Can I tell you how happy I was when my friend Jason suggested we go crabbing on Bodega Bay the other day? I’ve been having a longstanding affair with the genus cancer. As a boy I chased down little green crabs on Block Island and wondered why we couldn’t eat them. One of my fondest memories as a teenager was going down to Tom’s River, New Jersey, with my stepfather Frank and renting rowboats to hand-line crabs with chicken legs.
Years later, when I lived on Long Island as an impoverished cub reporter, I practically lived off the crabs I caught from the piers and jetties along the Great South Bay. They came in all stripes: Pretty-but-shrewish calico crabs, docile rock and Jonah crabs, the occasional spider crab (which is an unappetizing shit-brown when it’s alive), and of course the prize — the blue crab.
Now blue crabs are perhaps the meanest thing in Nature, except for maybe the wolverine or a badger with its leg in a trap. Blue crabs are so mean that the watermen of the Chesapeake can stack them up in open bushel baskets: None will escape because as soon as one makes a break for it, another will grab his leg and hold him down. Talk about peer pressure.
Each crab had its purpose then. Some kinds were for soups, some for crab cakes, some just for pickin’ and eatin’. In college I once ate close to 50 blue crabs at one sitting, in a hotel room in Delaware. The maid refused to clean up the room the next day.
Now, a decade later, I was going crabbing in the Pacific. The only crab I’d ever heard of that lived in these parts was the giant Dungeness crab. I’ve eaten many, but all were store-bought. What else would we catch?
Jason said mostly red crabs and rock crabs. Rock crabs I understood: There is always some sort of sluggish, wilful walking-around crab that inhabits rocky nooks and crannies. Most of the meat in them is in the claws; the rest makes for superb crab-flavored soups. But what were red crabs?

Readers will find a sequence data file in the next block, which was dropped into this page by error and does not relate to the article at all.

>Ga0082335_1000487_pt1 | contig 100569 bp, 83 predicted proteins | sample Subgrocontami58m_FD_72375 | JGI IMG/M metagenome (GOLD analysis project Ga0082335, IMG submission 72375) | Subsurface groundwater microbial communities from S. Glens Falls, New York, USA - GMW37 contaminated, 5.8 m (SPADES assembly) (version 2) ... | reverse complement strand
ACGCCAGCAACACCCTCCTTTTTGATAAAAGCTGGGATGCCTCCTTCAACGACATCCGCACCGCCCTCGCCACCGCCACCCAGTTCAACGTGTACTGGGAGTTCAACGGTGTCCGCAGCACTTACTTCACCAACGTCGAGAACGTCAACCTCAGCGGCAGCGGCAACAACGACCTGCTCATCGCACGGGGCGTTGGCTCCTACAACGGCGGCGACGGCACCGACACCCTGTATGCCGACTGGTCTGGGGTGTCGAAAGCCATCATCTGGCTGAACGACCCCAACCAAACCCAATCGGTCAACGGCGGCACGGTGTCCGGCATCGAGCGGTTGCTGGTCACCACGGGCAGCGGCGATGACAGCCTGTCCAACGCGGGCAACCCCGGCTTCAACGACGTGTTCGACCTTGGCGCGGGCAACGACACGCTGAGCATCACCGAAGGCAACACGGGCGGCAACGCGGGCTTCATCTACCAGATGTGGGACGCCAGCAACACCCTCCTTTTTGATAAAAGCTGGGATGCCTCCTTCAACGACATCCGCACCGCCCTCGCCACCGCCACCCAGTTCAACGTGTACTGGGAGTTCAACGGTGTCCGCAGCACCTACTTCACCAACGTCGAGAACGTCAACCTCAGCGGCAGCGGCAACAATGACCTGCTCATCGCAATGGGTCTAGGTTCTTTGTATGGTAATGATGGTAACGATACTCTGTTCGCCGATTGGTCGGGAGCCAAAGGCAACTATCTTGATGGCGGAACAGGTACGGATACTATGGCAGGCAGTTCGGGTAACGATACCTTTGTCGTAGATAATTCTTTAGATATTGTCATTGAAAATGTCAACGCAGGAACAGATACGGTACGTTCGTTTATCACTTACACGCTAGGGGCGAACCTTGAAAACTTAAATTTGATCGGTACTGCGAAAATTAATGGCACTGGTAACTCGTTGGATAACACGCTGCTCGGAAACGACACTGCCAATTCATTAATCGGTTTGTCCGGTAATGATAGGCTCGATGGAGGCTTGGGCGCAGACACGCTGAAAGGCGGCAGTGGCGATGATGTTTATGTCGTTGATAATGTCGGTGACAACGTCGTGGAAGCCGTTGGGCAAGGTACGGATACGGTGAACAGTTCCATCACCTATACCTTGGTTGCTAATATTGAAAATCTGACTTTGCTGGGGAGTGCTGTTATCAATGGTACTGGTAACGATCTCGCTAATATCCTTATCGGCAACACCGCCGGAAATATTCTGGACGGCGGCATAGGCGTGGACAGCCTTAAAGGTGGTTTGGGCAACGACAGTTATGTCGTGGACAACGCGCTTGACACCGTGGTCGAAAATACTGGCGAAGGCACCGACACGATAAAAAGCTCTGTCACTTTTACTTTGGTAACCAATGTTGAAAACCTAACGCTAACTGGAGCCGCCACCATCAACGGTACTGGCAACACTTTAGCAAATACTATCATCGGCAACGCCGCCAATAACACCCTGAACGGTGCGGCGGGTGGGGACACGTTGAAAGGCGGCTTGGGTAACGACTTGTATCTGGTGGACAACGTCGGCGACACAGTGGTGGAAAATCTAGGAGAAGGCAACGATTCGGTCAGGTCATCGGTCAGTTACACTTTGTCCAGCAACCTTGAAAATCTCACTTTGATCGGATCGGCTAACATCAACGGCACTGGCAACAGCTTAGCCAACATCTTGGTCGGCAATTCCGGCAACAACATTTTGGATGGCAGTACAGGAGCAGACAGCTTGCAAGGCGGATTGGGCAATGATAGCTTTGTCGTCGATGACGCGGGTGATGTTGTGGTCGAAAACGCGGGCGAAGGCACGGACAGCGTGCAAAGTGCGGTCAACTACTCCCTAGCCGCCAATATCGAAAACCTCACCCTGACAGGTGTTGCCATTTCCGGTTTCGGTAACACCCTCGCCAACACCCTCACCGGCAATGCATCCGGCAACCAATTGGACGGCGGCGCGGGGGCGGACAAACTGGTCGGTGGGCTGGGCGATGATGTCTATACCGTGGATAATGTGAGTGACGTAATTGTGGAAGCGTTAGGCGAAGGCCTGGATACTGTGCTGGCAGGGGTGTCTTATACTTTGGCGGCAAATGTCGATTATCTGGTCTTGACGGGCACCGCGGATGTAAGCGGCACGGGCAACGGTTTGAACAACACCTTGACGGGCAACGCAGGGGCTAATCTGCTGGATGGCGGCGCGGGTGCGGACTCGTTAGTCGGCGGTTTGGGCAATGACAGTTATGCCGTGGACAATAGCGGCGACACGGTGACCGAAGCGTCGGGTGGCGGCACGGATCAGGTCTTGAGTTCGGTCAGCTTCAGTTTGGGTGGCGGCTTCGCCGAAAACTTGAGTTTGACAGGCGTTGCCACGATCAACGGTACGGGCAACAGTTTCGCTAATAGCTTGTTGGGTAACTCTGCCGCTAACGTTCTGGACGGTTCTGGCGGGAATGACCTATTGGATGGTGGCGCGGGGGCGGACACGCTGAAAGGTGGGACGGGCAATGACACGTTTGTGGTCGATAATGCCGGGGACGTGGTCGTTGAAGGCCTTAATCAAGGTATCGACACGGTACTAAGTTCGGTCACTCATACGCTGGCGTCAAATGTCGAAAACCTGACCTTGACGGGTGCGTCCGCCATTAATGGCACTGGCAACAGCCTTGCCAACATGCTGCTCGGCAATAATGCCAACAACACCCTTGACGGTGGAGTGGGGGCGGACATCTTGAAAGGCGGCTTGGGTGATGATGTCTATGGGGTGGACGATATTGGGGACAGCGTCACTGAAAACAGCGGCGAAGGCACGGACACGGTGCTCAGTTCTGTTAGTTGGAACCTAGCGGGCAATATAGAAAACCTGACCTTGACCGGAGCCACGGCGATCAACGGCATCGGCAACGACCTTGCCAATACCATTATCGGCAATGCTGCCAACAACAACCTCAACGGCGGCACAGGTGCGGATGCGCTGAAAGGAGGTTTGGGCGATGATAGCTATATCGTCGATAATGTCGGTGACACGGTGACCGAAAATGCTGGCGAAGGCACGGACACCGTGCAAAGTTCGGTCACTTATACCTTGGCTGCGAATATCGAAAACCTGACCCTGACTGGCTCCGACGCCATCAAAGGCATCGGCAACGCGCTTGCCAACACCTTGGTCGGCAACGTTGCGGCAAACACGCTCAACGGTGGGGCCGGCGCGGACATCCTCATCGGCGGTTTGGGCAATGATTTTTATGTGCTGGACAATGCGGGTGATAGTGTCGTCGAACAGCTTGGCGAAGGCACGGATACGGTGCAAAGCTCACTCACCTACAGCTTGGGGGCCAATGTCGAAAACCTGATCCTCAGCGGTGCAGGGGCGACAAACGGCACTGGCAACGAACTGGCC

Turns out that when we pulled the first hoop net, red crabs are merely day-glo crimson versions of rock crabs. And although reds are meaner than rocks, neither are anything like the bitchy calicos or the downright demonic blues back East. California crabs are just more mellow.
The crabs in the picture are uncooked and I did not mess with the color in Photoshop: Red crabs are really that red. Pretty cool huh?
Except for the death-defying trip out onto the breakwater, which was far less climb-able than those I’d wandered on in my youth, the crabbing was pretty similar to those halcyon days on the Island.
Basically you bait a trap, toss it in the drink, then haul it in periodically. We baited with some leftover shad heads from my fishing trip a few weeks prior (I’d frozen them), as well as some chicken legs from the Lucky supermarket. Note to self: Stinky, bloody shad heads are primo, A1 crab bait. We locked them into a little cage inside the hoop net and chucked it into the bay.
It was a gorgeous day, and we’d wished we had brought beers. Oh well.Â Back on Long Island, a cooler of beer, a boom box and a lawn chair were my weapons of choice. As you catch crabs, they go into the cooler and the beer comes out. Try getting that last Pabst when the cooler is full of irate blue crabs. I dare you.
Within seven minutes, Jason said haul the trap. Three keepers in one haul! Woo hoo! Go shad heads! The crabbing went on pretty much like that for more than three hours, and in what seemed like no time we had three dozen good red and rock crabs — as well as two legal Dungeness.
Dungies are the kings of the California crab world. They get huge and their bodies are filled with sweet meat. I love them dearly when they start running in November, but the season was very nearly done when we caught our pair; After July 1, you gotta toss them back until November rolls around again.
These we’d eat. And Jason, a veteran crabber here in Bodega, came prepared: He’d brought a massive burner, a propane tank and an old Army-issue stockpot his grandfather had lifted from the corps after World War II. In went some Zatarain’s seasoning and we were good to go. This is living.
We did not eat all of them there, though. I took most home and began crab-picking, a task not humanly possible without a miminum of six beers. In the end, I got more than two pounds of meat from the 30-odd crabs I picked, some of which went into the deviled crab Holly and I ate tonight.